Back in February we got our first taste of the 2013 KTM 450 SX-F when we took a spin on the 2012 KTM 450 SX-F Factory Edition. Remove the Red Bull Graphics, Number 5 plates and strip the orange frame paint from the Factory Edition and you have the new 450 SX-F. At the 2012 KTM 450 SX-F Factory Edition First Ride, we felt the new and improved Katoom is a huge improvement and could be a contender in this shootout. Now it is time to see if we were right.
Thumbing the electric start button brings the bike to life quickly and easily, thanks to the addition of fuel injection. Crack the throttle and it’s obvious the slow revving tendency of last year’s machine is long gone. Also gone is low numbers on the dyno. Both the horsepower and torque numbers were the best in the field at 52.58 HP and 33.92 lb-ft of torque.
On the track the power feels choked up on the bottom, but once you hit the top-end – hold on! The rush from mid-range on
comes on strong and pulls like no other bike in the test. The problem is that it gets tiring trying to stay in the power, and our less talented testers had more of an issue with the KTM than the Pro-level riders.
“I had a really hard time keeping the KTM on the pipe. The top end power is unreal, but I was surprised by how little pull there was on the bottom end,” explains Milan. “I feel like the KTM has the most top end power of any bike in this test. A faster rider would probably have an easier time managing this style of power delivery.”
On the start line the 450 SX-F put down the second-quickest holeshot time at 4.20 seconds at 45.4 mph, just one-hundredth of second slower than the launch control-equipped Kawasaki KX450. The lack of low-end grunt became apparent in the third gear roll on testing where the KTM accelerated from 15 to 40 mph in a fourth in class 2.849 seconds at 121.4 feet.
If you get a little whiskey with the throttle, it’s comforting to know there is no better 450cc motocross bike at stopping. The only machine that had a higher braking score was the 350 SX-F which can be attributed to its lighter weight, but that is splitting hairs between the two. The Brembo units have a bite that is powerful and crispy but not grabby. They are on a whole different level than any of the Japanese MX’ers.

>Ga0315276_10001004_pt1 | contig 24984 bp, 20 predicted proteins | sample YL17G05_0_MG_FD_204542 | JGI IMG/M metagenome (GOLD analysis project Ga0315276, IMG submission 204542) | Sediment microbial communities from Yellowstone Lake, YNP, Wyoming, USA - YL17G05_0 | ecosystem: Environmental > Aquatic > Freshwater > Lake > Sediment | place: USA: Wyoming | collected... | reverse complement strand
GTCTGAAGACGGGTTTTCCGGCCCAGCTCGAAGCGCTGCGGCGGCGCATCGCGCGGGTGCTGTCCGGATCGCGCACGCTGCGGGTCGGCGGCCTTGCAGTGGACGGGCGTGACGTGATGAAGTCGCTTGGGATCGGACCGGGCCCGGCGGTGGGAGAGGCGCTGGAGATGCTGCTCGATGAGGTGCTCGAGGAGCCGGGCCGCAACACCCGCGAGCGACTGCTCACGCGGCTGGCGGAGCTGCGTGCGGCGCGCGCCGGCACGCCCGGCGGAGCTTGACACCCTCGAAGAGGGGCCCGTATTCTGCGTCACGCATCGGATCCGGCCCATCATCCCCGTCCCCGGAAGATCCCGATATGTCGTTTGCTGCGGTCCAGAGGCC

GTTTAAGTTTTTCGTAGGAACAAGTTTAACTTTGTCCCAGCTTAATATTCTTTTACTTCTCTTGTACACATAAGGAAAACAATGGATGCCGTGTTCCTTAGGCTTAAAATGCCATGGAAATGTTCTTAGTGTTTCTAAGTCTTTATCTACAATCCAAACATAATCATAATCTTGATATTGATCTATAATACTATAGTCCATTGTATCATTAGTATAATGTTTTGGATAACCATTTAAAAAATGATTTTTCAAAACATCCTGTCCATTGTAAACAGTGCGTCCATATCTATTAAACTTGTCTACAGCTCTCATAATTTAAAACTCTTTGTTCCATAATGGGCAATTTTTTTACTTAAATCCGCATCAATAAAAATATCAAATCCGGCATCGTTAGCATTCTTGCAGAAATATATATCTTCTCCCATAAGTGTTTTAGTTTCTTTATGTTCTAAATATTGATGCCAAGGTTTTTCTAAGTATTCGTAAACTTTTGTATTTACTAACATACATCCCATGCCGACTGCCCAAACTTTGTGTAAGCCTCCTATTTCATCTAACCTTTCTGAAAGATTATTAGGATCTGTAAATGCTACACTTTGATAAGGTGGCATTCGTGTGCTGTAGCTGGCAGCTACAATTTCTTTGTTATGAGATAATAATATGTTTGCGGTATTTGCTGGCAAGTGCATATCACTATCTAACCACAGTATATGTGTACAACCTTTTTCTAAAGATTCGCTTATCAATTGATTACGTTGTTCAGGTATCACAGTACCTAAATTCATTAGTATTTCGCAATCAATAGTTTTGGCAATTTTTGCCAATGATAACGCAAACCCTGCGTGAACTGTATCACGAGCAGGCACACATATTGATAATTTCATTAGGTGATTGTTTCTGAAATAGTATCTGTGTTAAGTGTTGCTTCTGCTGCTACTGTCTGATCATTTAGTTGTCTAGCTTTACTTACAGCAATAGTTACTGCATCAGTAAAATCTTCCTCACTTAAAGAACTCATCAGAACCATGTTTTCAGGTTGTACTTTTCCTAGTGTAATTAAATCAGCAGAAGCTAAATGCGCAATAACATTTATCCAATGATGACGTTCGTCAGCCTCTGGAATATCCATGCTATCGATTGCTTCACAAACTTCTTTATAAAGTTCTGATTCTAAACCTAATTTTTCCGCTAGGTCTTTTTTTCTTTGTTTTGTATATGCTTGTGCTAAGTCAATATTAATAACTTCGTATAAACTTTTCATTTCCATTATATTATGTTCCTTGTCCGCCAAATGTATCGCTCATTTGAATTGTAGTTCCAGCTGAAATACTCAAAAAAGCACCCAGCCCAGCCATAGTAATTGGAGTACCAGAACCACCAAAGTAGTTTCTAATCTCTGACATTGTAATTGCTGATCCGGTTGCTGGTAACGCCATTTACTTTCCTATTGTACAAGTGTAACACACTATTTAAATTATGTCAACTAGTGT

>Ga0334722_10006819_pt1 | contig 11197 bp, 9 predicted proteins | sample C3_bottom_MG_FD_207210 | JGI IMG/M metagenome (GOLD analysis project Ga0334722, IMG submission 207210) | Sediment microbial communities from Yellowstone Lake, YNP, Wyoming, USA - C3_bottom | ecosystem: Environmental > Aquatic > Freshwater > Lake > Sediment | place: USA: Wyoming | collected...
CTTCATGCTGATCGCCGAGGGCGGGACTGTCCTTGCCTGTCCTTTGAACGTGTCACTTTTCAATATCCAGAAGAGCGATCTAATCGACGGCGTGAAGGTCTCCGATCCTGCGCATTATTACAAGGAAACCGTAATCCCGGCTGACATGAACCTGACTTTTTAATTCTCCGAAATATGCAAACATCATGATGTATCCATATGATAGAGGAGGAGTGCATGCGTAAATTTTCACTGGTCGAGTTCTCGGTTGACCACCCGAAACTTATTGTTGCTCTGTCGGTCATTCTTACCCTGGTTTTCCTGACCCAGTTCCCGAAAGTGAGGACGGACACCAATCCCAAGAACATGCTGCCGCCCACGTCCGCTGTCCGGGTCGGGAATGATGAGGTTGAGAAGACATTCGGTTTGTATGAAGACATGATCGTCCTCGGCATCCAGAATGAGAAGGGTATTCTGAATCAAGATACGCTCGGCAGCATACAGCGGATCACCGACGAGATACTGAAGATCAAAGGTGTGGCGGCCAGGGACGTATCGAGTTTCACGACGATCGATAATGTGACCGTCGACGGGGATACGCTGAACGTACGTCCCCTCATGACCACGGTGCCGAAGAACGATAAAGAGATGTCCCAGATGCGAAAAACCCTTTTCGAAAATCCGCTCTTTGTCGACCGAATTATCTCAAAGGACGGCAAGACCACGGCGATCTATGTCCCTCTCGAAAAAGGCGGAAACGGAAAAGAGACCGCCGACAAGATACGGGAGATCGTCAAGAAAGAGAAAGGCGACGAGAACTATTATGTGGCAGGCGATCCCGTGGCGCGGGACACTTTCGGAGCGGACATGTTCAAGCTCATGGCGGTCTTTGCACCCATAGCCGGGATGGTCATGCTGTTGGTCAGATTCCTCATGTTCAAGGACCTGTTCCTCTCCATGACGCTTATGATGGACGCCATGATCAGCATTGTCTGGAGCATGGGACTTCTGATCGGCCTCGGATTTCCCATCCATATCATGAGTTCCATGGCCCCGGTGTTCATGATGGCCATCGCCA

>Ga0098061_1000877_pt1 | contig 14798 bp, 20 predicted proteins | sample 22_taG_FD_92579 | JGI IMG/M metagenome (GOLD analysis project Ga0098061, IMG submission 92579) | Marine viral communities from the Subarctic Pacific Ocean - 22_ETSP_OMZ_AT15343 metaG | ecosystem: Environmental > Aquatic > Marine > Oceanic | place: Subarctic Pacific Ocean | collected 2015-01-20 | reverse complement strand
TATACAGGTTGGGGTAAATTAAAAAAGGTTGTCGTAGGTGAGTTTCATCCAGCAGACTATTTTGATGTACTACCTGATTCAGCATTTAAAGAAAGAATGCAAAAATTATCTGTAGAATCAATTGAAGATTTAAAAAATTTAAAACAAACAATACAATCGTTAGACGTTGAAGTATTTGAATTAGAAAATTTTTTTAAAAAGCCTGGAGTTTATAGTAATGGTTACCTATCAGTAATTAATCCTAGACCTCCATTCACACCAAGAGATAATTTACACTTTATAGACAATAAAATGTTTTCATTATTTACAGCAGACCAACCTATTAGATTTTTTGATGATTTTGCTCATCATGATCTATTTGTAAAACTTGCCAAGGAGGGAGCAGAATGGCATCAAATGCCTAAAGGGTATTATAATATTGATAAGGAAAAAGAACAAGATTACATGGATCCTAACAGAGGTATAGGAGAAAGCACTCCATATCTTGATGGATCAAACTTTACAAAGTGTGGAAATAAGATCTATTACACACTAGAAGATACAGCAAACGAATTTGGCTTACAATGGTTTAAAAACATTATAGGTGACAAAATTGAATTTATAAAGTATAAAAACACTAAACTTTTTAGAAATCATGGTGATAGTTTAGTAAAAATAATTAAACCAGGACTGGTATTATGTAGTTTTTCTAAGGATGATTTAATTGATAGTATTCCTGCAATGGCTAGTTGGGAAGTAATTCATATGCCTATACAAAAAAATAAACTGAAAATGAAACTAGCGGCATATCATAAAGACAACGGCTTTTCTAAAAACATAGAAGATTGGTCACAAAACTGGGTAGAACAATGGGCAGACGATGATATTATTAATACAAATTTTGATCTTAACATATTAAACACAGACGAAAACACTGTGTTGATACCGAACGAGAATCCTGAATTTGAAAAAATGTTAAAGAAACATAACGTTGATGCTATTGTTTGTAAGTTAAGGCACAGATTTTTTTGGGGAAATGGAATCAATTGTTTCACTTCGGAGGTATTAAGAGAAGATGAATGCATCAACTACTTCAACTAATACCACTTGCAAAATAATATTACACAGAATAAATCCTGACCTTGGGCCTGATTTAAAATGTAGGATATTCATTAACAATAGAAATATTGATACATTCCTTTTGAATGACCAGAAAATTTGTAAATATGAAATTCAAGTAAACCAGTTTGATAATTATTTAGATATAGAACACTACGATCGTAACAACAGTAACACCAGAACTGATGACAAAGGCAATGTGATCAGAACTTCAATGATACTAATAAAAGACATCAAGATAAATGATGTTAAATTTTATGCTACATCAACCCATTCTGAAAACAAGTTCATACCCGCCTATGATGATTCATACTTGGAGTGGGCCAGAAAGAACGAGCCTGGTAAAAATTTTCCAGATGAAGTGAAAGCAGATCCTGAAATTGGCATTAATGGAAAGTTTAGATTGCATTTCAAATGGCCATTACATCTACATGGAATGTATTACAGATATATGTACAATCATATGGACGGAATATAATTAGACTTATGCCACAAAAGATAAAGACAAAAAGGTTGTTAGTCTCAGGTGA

“The KTM 450’s brakes are superb,” says Nick Thiel. “The Brembos smoke everything else.”
Our Associate Editor Frankie Garcia adds,” The KTM 450 SX-F brakes are top notch. The Brembo set-up is precise and the stopping power is unmatched – not too grabby with tons of feel and feedback.”
The KTM 450 SX-F was sprung to soft for our crew as we all had issues in the whoops and even in the corners.
In the Handling and Suspension categories, the big KTM took a bit of a beating; our crew ranked it last in both. The biggest issue with the suspension was the harshness at the bottom of the WP fork’s stroke, which we found often as the spring rate seemed too soft.
“The big Katoom had a shock that worked well, it was stable and tracked well,” explains See. “The front end had a good initial stroke, but then it seemed to blow through the mid-stroke valving and got harsh at the bottom of the stroke.”
As for the handling, getting the 450 SX-F to stay down in a corner proved to be a challenge for our crew. Perhaps the weight (250 pounds fully fueled) was the problem as the suspension would work through the stroke and then sort of pogo up. The smoother you entered into the turn, the better it would turn out.
“The 450 was obviously heavier which made the bike a little harder to corner,” says our X Games champ Golden. “The distance from the seat to the handlebars was close which made it easy for me to weight the outside peg through corners.”
Although we love the smooth pull and consistent character of the hydraulic clutch and the transmission shifted without fail each and every time, the taller gearing hurt the overall score in the drivetrain category.
Milan sums it up perfectly, “I never had any issues with shifting, but I felt that I could benefit from lowering the gearing on the KTM. There were several corners on the track where I was between gears. If I left it in third, the soft bottom-end power didn’t want to pull cleanly through the sand and help me steer the back of the bike, but when I shifted down to second, the
Although it finished fourth in our shootout, the 2013 KTM 450 SX-F is a much better bike than the 2012 model.
screaming top end would kick in and make it tough to control all the power.”
The ergos were a mixed bag for our crew, some of us felt comfortable immediately and others never really liked the layout of the big orange machine. The layout is slimmer than in the past, and the seat is firm fairly flat and easy to move around on. The new handlebar bend was loved by some while others though the controls were too narrow or uncomfortable.
In our super lap testing the KTM 450 SX-F tied for third with the Suzuki and Honda with a 2:29.9-second lap. Our fastest Pro, See, turned his second fastest lap on the larger KTM as did our super fast lady ripper, Golden. Thiel struggled more with the bike, turning the second slowest lap during his flying lap testing.
There is no doubt that the 2013 KTM 450 SX-F has improved by leaps and bounds, and we were impressed with the top-end rush from the new engine as it crushed the competition in the objective power testing. Even so, a few faults with the suspension softness and heavier handling relegated the Austrian MX’er to fourth place in our shootout, and for the second time in three years it has finished behind it’s smaller capacity sibling.
2013 450 Motocross Shootout
2013 Yamaha YZ450F Comparison
2013 Suzuki RM-Z450 Comparison
2013 KTM 450 SX-F Comparison
2013 KTM 350 SX-F Comparison
2013 Honda CRF450R Comparison
2013 Kawasaki KX450F Comparison
2013 450 Motocross Shootout Conclusion